In sum, Structured Literacy is the instructional approach firmly rooted in the Science of Reading that identifies how to actualize the instructional content and methods for delivery within an MTSS framework.
The What of Structured Literacy
Structured literacy employs systematic and explicit instruction that integrates listening, speaking, reading, and writing. It addresses all the essential components that are highlighted in the word recognition and language comprehension strands of Scarborough’s Reading Rope. These components of Scarborough’s Reading Rope map onto the instructional elements shown in the graphic below that form the ‘What’ of structured literacy:
Phonemes and Graphemes
Phonemes (the smallest units of sound in speech) and graphemes (the letters and letter combinations that spell those sounds). Structured literacy emphasizes explicit and systematic teaching of the relationship between speech sounds and their corresponding letters or letter combinations. This is known as phonics. For these two areas of phonemes and graphemes, there are learning prerequisites.
With phonemes, students must be able to produce and hear the individual phonemes. For a small percentage of students, recognition, and articulation of phonemes can be challenging and will likely interfere with phonemic awareness development. For multilingual learners, some phonemes that don’t exist in their native language may need to be explicitly taught. For example, in Spanish, there are five vowel sounds, but in English, there are 18 vowel sounds. Some native Spanish-speaking students may need explicit instruction on those vowel sounds that don’t exist in their primary language, especially if they enter school with little exposure to English.
As a basis for understanding the phoneme-grapheme connection (phonics) and using that connection to read words (decode) and spell words (encode), students must first be able to orally blend and segment the sounds in words. This is known as phonemic awareness – the ability to detect, identify, and manipulate the sounds in spoken words. This awareness of phonemes in words is a prerequisite for understanding phonics.
An important note about phonemic awareness and phonics is that instruction should be differentiated. Assessment is key to determine need. For the five percent or so that enter school already reading, assessing their phonemic awareness and phonics skills is important so that they are not getting an inordinate amount of instruction in this area. It is likely, however, that many of these students would benefit from spelling instruction. Equally important to realize is that students who speak another language other than English may already have phonemic awareness developed in their primary language. Phonemic awareness skill transfers so it is not necessary to develop phonemic awareness in English if it already is developed in their primary language. Again, assessment will be key.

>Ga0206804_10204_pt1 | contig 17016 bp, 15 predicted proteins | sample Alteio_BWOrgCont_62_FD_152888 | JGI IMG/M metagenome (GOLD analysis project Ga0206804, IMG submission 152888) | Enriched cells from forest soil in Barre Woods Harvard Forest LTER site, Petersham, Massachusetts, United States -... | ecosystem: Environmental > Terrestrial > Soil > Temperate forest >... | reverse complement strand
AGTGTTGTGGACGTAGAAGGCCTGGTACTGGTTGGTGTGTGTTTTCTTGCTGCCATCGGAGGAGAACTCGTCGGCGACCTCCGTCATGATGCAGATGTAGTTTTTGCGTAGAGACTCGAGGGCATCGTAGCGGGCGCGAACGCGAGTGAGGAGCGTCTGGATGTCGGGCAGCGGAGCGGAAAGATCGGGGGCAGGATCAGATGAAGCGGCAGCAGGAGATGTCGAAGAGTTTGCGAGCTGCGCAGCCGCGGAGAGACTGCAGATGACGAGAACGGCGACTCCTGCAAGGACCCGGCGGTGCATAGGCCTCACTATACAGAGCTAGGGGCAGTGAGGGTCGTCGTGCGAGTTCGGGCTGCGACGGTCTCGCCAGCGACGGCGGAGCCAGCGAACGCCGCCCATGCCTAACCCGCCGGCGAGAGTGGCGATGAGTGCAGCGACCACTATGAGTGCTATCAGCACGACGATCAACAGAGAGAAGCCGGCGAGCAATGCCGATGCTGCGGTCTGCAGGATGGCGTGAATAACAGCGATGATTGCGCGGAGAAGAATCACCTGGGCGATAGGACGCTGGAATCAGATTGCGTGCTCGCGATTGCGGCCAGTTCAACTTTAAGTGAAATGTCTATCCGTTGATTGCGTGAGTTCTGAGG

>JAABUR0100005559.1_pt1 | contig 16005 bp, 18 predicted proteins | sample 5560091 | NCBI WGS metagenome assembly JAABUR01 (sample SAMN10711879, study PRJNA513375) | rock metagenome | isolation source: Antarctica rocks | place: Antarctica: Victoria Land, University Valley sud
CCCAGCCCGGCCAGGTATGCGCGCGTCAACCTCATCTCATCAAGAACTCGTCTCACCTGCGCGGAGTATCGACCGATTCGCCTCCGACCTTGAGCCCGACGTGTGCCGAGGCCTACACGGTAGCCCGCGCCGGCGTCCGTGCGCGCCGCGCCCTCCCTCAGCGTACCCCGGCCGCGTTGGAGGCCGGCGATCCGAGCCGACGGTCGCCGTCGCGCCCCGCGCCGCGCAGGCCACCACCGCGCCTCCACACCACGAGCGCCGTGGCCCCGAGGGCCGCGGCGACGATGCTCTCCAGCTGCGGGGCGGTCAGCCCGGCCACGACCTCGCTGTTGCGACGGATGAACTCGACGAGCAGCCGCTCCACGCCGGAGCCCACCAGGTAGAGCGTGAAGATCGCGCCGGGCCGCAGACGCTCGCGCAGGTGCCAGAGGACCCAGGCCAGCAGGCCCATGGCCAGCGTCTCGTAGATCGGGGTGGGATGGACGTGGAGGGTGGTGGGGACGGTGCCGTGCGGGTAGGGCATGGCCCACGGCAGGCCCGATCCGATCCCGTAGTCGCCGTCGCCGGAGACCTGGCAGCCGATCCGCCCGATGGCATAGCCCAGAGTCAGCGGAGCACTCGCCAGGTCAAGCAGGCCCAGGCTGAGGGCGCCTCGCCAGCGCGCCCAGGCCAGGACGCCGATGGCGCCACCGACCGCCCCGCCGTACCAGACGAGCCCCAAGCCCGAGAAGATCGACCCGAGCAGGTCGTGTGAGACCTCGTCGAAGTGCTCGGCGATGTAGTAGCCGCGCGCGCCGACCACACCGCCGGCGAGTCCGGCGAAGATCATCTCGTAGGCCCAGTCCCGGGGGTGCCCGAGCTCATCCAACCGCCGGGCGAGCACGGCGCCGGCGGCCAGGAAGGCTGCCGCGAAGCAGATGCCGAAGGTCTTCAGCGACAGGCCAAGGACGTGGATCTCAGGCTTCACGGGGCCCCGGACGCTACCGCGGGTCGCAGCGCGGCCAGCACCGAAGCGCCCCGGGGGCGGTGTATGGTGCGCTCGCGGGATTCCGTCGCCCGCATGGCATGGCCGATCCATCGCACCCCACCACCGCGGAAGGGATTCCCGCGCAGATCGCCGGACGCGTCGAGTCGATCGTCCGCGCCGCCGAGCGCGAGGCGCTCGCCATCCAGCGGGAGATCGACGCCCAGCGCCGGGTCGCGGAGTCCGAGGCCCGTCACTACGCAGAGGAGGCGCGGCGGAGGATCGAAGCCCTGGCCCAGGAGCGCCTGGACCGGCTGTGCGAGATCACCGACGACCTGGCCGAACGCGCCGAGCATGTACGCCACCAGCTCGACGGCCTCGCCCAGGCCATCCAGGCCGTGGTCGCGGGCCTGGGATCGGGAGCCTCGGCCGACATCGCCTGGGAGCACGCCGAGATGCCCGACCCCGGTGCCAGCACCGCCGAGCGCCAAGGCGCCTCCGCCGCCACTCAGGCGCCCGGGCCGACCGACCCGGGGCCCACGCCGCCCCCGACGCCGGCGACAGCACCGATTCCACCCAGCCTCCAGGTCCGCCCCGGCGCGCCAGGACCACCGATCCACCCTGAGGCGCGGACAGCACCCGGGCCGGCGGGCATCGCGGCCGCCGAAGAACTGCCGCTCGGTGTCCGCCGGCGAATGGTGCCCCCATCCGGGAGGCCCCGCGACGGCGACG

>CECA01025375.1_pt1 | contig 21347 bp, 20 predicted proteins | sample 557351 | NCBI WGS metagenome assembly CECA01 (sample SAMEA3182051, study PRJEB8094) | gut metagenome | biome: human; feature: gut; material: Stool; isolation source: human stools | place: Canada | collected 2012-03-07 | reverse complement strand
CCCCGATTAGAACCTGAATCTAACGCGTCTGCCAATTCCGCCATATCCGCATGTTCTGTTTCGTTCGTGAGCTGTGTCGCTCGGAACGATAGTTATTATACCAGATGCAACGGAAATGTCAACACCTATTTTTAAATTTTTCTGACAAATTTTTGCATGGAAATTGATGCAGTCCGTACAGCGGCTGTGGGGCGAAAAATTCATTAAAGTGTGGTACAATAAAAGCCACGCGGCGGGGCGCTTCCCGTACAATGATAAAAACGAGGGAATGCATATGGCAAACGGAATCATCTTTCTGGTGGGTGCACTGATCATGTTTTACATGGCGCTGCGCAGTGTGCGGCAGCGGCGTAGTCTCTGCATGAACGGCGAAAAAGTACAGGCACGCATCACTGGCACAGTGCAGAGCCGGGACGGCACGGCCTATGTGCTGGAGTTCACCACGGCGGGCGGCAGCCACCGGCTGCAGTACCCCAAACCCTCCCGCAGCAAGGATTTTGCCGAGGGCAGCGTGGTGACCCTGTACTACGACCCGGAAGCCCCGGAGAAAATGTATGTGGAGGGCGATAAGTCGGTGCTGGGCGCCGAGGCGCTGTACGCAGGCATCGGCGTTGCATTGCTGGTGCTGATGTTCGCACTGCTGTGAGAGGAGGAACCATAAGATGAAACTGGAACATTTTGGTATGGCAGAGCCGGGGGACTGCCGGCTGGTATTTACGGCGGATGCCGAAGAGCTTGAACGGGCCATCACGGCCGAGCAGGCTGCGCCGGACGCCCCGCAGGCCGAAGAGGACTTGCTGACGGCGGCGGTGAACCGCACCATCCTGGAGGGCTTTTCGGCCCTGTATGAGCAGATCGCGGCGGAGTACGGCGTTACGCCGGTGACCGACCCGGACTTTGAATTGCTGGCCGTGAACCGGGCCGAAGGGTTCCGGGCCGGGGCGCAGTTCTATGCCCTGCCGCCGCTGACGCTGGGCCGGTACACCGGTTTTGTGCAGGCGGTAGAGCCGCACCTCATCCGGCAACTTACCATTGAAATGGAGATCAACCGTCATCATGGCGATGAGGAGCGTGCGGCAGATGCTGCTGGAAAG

Prerequisite learning about graphemes includes students being able to identify and form the individual letters of the alphabet and having internalized the alphabetic principle – that letters and sounds work together to form words. This alphabetic principle, combined with phonemic awareness, are two important insights that students must have in order for phonics to make sense. If phonics doesn’t make sense, they will have difficulty using decoding (or “sounding out”) skills to read and spell words.
Morphemes (the smallest units of meaning). Structured literacy emphasizes teaching meaningful word parts, e.g., prefixes, suffixes, and Greek and Latin roots. Knowledge of these building blocks of meaning form a foundation for decoding, increase reading fluency, and increase the ability for readers to understand the meaning of larger words.
Sentence structure (or syntax) addresses word order and grammar of sentences, enabling students to comprehend and construct complex and coherent sentences.
Syllable and Stress Patterns in Longer Words
By teaching syllable division, syllable types, and patterns of stress in words, students advance their decoding and word recognition skills with multisyllabic words.
Orthography is the writing system of a particular language. English spelling is complex yet is more predictable than most realize. When students (and teachers) realize that the spelling of almost any word can be explained by one or more of the following five principles, spelling accuracy and ability can increase greatly.
- Word’s language of origin and history
- Word’s meaning and part of speech
- Speech sounds are spelled with one or up to four letters, e.g., the long a sound can be spelled with an ā in apron or -eigh in sleigh.